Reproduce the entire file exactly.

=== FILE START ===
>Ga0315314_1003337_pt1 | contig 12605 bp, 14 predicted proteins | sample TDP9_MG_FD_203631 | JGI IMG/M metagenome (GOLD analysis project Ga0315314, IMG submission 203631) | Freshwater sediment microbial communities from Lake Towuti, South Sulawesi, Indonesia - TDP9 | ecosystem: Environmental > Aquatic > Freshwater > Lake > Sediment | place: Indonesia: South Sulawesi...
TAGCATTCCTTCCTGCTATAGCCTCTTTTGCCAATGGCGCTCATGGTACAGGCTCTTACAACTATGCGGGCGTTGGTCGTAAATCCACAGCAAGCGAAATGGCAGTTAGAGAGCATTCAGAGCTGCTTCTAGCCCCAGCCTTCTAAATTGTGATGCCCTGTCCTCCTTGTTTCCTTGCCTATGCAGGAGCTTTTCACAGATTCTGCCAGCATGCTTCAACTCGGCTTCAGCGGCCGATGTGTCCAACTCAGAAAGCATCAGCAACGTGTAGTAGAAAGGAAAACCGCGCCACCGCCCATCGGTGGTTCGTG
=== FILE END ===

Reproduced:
>Ga0315314_1003337_pt1 | contig 12605 bp, 14 predicted proteins | sample TDP9_MG_FD_203631 | JGI IMG/M metagenome (GOLD analysis project Ga0315314, IMG submission 203631) | Freshwater sediment microbial communities from Lake Towuti, South Sulawesi, Indonesia - TDP9 | ecosystem: Environmental > Aquatic > Freshwater > Lake > Sediment | place: Indonesia: South Sulawesi...
TAGCATTCCTTCCTGCTATAGCCTCTTTTGCCAATGGCGCTCATGGTACAGGCTCTTACAACTATGCGGGCGTTGGTCGTAAATCCACAGCAAGCGAAATGGCAGTTAGAGAGCATTCAGAGCTGCTTCTAGCCCCAGCCTTCTAAATTGTGATGCCCTGTCCTCCTTGTTTCCTTGCCTATGCAGGAGCTTTTCACAGATTCTGCCAGCATGCTTCAACTCGGCTTCAGCGGCCGATGTGTCCAACTCAGAAAGCATCAGCAACGTGTAGTAGAAAGGAAAACCGCGCCACCGCCCATCGGTGGTTCGTG